Implicit social cognition science, on which implicit bias theory rests, posits that mental processes outside of conscious awareness and volitional control affect our feelings, perceptions, actions, decision-making and behavior. Everyone is affected by implicit biases, and often implicit biases are dissociated from values that a person consciously believes or endorses. Sophisticated measuring tools such as the Implicit Association Test demonstrate that most people have high implicit biases against persons of color, the disabled and members of the LGBTQ community.
The school-to-prison pipeline is a complex problem with no easy solutions. At their core, solutions should focus on ways to:
- Improve academic achievement and increase the likelihood that students will remain in school, graduate and prepare to become positive, contributing members of our society
- Decrease the number of suspensions, expulsions and referrals to law enforcement
- Decrease disparities among students of color, disabled students and LGBTQ students relating to discipline and academic achievement.
There are affirmative steps that the American Bar Association is well positioned to take to help reverse these negative trends. All the ABA Joint Task Force on Reversing the School to Prison Pipeline’s recommendations can be found in its Preliminary Report, but we list some of those recommendations here:
- Support legal representation for students at point of exclusion from school
- Support ongoing convenings where educators, school resource officers, law enforcement and juvenile justice decision-makers join to develop strategies to reverse these trends
- Develop training modules for training of school resource officers and police dealing with youth to avoid involving youth in the justice system
- Develop training modules on implicit bias and debiasing for decisionmakers
- Encourage youth mentoring initiatives
- Remove zero-tolerance policies from schools
- Support legislation eliminating criminalizing student misbehavior that does not endanger others
- Support legislation eliminating the use of suspensions, expulsions and referrals to law enforcement for lower-level offenses
- Support demonstrated alternative strategies to address student misbehavior, including restorative justice
- Provide model policy and support school policy and agreements that clarify the distinction between educator discipline and law enforcement discipline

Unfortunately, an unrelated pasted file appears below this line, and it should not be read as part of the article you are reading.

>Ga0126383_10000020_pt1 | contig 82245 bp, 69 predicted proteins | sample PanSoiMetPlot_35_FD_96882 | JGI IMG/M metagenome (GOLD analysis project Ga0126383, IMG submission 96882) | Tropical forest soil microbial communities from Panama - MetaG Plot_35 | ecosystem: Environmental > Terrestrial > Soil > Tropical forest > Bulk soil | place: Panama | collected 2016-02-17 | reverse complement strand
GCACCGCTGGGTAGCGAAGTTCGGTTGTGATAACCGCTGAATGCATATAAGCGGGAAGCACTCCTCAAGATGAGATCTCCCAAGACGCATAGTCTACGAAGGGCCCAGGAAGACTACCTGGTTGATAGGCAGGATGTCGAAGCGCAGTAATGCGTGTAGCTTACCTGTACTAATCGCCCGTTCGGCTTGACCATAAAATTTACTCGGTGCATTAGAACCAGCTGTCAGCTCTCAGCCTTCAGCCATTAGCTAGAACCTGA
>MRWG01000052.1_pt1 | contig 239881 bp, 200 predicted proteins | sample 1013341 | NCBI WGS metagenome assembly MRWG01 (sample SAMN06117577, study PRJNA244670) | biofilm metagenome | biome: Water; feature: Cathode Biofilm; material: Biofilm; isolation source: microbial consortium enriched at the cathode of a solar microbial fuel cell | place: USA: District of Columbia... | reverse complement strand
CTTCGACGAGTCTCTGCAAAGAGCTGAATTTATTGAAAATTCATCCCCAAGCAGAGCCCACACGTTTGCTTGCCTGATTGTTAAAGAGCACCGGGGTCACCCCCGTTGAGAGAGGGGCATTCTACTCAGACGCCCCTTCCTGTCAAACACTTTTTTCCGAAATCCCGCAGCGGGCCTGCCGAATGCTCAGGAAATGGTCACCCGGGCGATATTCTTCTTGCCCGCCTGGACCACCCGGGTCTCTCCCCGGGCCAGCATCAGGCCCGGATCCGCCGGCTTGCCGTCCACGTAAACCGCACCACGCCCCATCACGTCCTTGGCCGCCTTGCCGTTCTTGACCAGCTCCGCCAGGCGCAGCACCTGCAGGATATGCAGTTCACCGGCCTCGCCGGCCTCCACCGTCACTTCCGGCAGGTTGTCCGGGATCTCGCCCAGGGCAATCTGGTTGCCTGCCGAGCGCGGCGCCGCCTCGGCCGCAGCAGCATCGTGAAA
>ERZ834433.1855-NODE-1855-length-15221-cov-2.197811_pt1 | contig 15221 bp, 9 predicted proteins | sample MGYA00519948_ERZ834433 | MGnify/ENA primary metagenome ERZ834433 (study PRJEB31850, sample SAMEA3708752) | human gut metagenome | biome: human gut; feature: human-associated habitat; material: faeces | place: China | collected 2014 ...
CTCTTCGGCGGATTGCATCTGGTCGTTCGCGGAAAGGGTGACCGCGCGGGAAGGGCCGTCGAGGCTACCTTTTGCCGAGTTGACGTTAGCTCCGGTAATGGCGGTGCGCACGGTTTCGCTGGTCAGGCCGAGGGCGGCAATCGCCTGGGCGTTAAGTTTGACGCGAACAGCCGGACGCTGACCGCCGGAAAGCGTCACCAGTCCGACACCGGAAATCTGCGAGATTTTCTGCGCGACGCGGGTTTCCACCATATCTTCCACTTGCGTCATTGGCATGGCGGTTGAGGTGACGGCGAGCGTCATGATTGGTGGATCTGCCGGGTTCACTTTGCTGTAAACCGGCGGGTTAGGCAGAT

- Identify funding and provide safe harbor for participants in evaluative research on implicit bias and debiasing training
- Provide support for continued and more detailed data-reporting mechanisms relating to school discipline and juvenile detention and disproportionality.
These recommendations are still in their preliminary stages. We welcome feedback on the specific recommendations and further information on ongoing work to develop strong initiatives for dismantling the pipeline and creating better learning environments for all children everywhere.
Jason P. Nance, J.D., Ph.D., is the reporter for the ABA’s Joint Task Force on Reversing the School-to-Prison Pipeline, and he and Professor Redfield are co-authors of the ABA’s report on this subject. He is an associate professor of law at the University of Florida Levin College of Law. A former public school teacher, he is the author of numerous articles on education law and policy, including a forthcoming article in the Washington University Law Review titled “Students, Police, and the School-to-Prison Pipeline.” He can be reached at email@example.com or 352-273-0992.
Sarah E. Redfield is the co-chair of the ABA’s Joint Task Force on Reversing the School-to-Prison Pipeline and Professor of Law Emerita at the University of New Hampshire. She can be reached at firstname.lastname@example.org or 207-752-1721. She is the author of several articles and books on education law and related topics. She and Professor Nance are experienced trainers for schools, juvenile justice participants, lawyers and judges on the topics of reversing the school-to-prison pipeline, implicit bias and debiasing.
More related articles: